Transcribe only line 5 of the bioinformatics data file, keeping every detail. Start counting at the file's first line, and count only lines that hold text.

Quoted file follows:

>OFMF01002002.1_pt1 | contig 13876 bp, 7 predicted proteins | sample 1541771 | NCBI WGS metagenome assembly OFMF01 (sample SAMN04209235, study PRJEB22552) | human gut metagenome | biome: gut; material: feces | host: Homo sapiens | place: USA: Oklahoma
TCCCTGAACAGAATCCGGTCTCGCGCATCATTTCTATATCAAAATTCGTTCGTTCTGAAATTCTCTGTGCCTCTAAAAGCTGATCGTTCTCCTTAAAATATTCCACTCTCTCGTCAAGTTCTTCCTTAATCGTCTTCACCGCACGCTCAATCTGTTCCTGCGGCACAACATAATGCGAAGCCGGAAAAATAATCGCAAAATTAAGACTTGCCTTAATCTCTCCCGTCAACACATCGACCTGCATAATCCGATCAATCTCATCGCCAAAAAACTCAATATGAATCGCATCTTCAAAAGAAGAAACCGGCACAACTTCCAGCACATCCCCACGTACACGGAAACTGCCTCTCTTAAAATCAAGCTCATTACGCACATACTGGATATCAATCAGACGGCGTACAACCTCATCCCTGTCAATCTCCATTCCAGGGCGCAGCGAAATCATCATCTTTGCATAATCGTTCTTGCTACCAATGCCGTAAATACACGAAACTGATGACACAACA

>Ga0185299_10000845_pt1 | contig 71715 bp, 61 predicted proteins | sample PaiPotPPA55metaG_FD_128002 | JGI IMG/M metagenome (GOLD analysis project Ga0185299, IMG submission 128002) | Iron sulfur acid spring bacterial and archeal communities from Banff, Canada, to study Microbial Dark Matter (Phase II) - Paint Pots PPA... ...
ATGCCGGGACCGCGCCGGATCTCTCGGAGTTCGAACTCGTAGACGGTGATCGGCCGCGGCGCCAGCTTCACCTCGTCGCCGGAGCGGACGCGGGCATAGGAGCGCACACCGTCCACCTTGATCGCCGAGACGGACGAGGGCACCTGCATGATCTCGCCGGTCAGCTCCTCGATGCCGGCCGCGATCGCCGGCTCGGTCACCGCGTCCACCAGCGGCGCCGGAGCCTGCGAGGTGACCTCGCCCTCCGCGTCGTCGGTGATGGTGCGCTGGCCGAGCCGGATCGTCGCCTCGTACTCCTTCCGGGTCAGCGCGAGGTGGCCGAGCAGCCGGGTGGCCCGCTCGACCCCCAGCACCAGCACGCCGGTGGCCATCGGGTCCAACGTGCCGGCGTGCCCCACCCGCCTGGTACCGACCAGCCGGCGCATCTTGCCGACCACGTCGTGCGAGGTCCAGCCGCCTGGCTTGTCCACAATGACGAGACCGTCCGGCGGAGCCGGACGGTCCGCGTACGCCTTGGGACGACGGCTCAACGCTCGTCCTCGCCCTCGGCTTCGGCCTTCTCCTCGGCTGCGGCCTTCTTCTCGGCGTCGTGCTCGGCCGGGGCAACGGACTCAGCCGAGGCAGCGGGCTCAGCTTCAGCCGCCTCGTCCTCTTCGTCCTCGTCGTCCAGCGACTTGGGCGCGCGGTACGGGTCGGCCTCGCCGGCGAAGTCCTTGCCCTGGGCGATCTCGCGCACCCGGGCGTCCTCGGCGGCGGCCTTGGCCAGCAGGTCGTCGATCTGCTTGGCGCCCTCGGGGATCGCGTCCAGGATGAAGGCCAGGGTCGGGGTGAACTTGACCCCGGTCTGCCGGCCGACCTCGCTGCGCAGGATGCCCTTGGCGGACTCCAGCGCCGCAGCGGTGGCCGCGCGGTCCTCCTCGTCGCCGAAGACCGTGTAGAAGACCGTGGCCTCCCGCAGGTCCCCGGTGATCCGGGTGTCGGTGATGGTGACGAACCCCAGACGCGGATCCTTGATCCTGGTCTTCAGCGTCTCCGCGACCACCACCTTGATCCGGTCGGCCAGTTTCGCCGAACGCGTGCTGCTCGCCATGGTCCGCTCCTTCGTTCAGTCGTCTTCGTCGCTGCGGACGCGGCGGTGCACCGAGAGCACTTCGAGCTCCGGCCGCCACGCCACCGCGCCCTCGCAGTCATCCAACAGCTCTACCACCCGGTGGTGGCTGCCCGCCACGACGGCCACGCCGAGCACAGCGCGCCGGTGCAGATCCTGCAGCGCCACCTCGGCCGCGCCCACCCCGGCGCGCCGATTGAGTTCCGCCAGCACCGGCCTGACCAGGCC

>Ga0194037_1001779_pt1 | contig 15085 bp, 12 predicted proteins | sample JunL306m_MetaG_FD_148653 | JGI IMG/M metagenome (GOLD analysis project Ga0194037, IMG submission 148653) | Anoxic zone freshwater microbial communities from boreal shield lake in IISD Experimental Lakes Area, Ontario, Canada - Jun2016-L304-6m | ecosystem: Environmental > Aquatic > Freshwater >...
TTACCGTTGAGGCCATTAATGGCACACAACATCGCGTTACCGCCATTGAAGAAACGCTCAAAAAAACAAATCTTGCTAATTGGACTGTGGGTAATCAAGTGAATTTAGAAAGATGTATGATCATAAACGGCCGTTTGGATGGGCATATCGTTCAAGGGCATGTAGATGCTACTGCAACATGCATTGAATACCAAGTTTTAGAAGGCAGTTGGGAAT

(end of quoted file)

>Ga0194037_1001779_pt1 | contig 15085 bp, 12 predicted proteins | sample JunL306m_MetaG_FD_148653 | JGI IMG/M metagenome (GOLD analysis project Ga0194037, IMG submission 148653) | Anoxic zone freshwater microbial communities from boreal shield lake in IISD Experimental Lakes Area, Ontario, Canada - Jun2016-L304-6m | ecosystem: Environmental > Aquatic > Freshwater >...